Over the last month, Jeremiah has been one of the four books in my Bible reading plan. Jeremiah’s ministry has long captivated my attention and affection. I think it’s because there are some pronounced similarities between his life and mine (and many more dissimilarities, of course). There was a magnificent and undeniable call to the ministry. Big dreams and ambitions flowed from the start. But over the years, the disappointments quickly come to outweigh the delights. There’s also an introspective nature that can cause us to forget the Lord’s work.
How true it is that an inward-looking Spirit can rob one of joy in God’s service.
A Groaning Conscience
I’ve long thought that Spurgeon was something like a modern-era Jeremiah. He knew great highs in ministry, but melancholy was a most-familiar friend. One would assume that the “Prince of Preachers” stepped down from the sacred desk each with glad confidence, but his experience was different. He once said of his world-famous preaching ministry, “It is a long time since I preached a sermon I was satisfied with. You cannot hear my groanings when I go home, Sunday after Sunday, and wish that I could learn to preach somehow or other; wish that I could discover the way to touch your hearts and your consciences.” If you are anything like me, you offer a weary, “Hear, hear,” to such sentiment.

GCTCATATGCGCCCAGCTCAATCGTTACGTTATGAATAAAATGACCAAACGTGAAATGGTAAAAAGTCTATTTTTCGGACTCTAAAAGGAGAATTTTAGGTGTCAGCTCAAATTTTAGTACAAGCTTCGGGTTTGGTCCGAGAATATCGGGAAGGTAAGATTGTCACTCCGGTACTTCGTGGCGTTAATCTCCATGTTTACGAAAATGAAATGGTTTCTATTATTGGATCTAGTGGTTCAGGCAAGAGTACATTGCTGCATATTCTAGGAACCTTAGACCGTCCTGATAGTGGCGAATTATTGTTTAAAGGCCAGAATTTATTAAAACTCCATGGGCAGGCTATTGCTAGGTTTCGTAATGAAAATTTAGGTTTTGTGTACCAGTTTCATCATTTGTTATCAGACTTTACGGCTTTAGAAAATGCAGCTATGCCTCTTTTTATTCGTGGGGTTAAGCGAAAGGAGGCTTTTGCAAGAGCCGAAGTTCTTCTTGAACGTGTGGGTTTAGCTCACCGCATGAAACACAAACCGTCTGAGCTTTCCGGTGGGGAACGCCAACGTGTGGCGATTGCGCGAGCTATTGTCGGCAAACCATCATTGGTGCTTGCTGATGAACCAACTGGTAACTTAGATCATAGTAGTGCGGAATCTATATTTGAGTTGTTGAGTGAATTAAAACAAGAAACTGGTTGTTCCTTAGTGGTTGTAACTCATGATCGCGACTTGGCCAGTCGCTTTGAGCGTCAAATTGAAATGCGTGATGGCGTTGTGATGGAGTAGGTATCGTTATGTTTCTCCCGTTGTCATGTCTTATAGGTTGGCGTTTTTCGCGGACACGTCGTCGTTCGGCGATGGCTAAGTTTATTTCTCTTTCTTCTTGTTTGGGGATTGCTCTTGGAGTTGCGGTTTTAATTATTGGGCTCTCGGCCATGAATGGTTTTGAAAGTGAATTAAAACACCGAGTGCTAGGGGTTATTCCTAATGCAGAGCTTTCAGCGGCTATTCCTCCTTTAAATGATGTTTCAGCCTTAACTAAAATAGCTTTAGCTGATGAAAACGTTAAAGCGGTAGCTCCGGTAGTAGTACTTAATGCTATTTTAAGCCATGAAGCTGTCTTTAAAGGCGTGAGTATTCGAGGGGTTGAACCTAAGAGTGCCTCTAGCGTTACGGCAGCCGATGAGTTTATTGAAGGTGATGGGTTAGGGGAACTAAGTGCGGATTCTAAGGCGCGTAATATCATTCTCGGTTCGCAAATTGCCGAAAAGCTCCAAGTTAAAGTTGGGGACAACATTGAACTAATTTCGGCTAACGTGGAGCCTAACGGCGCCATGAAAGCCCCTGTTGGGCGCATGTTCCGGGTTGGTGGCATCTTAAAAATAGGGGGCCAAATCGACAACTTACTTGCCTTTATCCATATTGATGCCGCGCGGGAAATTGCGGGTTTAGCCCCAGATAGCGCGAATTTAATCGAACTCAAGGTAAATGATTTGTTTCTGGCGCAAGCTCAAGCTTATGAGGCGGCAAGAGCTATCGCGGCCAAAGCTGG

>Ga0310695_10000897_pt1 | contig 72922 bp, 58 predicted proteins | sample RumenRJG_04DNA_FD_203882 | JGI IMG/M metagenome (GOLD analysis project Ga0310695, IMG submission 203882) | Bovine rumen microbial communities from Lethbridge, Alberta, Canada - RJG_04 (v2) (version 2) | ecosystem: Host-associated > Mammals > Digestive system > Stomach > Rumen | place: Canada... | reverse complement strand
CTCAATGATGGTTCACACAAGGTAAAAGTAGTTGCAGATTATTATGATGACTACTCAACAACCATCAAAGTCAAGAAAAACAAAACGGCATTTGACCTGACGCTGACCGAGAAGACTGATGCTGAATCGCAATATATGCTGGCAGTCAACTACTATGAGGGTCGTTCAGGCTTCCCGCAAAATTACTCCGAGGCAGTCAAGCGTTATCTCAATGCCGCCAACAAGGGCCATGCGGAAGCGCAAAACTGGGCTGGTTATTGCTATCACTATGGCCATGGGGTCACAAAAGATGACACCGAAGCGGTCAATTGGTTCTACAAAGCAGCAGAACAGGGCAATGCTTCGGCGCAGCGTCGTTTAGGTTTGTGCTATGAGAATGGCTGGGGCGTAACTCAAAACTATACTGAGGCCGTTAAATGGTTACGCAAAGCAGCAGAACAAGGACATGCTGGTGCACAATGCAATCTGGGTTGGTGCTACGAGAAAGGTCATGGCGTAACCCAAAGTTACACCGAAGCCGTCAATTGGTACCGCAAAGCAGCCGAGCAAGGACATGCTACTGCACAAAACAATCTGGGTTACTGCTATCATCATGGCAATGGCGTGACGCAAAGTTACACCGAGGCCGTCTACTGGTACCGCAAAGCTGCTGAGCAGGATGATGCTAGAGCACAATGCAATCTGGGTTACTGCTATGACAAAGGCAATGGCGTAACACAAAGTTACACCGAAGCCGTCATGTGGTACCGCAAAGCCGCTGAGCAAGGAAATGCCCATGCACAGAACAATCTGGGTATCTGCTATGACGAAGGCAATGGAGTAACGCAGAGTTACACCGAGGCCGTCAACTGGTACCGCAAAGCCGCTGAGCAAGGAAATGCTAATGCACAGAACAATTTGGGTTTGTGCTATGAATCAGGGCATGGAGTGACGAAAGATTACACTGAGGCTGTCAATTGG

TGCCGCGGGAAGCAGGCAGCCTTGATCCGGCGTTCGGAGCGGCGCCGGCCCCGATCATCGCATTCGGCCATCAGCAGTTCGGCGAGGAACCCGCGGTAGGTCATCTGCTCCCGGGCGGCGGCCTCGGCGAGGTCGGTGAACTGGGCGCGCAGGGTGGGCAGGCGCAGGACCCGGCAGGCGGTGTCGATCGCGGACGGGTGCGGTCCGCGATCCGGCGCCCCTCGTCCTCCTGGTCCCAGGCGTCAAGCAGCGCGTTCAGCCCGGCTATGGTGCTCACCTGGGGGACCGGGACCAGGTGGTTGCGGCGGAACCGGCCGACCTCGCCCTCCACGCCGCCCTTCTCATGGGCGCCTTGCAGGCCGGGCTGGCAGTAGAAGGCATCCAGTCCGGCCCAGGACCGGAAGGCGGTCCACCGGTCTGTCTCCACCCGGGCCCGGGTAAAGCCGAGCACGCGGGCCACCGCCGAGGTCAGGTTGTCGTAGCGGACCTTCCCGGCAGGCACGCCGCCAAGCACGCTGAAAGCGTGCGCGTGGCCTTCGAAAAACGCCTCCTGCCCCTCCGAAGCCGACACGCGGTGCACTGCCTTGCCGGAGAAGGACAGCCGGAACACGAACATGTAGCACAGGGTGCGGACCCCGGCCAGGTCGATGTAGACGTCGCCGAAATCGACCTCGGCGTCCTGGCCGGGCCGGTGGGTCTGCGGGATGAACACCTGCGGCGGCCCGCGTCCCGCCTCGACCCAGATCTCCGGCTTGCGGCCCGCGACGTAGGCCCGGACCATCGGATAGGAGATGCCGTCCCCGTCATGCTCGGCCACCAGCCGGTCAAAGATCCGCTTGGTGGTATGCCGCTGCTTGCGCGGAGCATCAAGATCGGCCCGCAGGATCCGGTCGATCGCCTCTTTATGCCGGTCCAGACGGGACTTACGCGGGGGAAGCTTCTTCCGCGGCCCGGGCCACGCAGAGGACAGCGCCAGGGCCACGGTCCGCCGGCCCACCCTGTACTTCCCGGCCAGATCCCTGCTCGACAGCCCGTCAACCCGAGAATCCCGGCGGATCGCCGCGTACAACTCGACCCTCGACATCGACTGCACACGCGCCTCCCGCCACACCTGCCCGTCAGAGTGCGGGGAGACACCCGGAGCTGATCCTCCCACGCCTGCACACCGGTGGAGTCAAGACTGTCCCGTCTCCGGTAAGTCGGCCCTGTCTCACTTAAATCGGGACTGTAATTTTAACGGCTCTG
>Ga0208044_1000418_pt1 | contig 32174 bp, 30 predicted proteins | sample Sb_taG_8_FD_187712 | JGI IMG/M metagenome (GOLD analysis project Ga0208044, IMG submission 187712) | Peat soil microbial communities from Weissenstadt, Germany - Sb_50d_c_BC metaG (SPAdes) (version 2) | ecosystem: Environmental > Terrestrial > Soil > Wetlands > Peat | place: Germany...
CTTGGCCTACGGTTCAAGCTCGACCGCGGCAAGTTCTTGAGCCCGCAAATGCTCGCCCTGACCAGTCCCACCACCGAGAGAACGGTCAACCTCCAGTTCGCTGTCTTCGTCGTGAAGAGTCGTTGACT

What then are we to do in such a situation? How might we respond when the demands of ministry are like a wet blanket on joy in Christ? We find an answer in one scene from the life of Jeremiah—especially one verse: Jeremiah 15:18.
When Ministry Breaks Your Heart
Let’s remember the context. Jeremiah had reluctantly taken up God’s commission to be His mouthpiece around 627 BC, about five years before King Josiah’s famous reforms. There are two overarching matters worth remembering about his prophetic ministry:
- It’s length. The book represents Jeremiah’s forty-plus years in the Lord’s service. The words we find in chapter 15 are not the words of a novice. They are the soul-cries of a man who has ministered for around twenty years.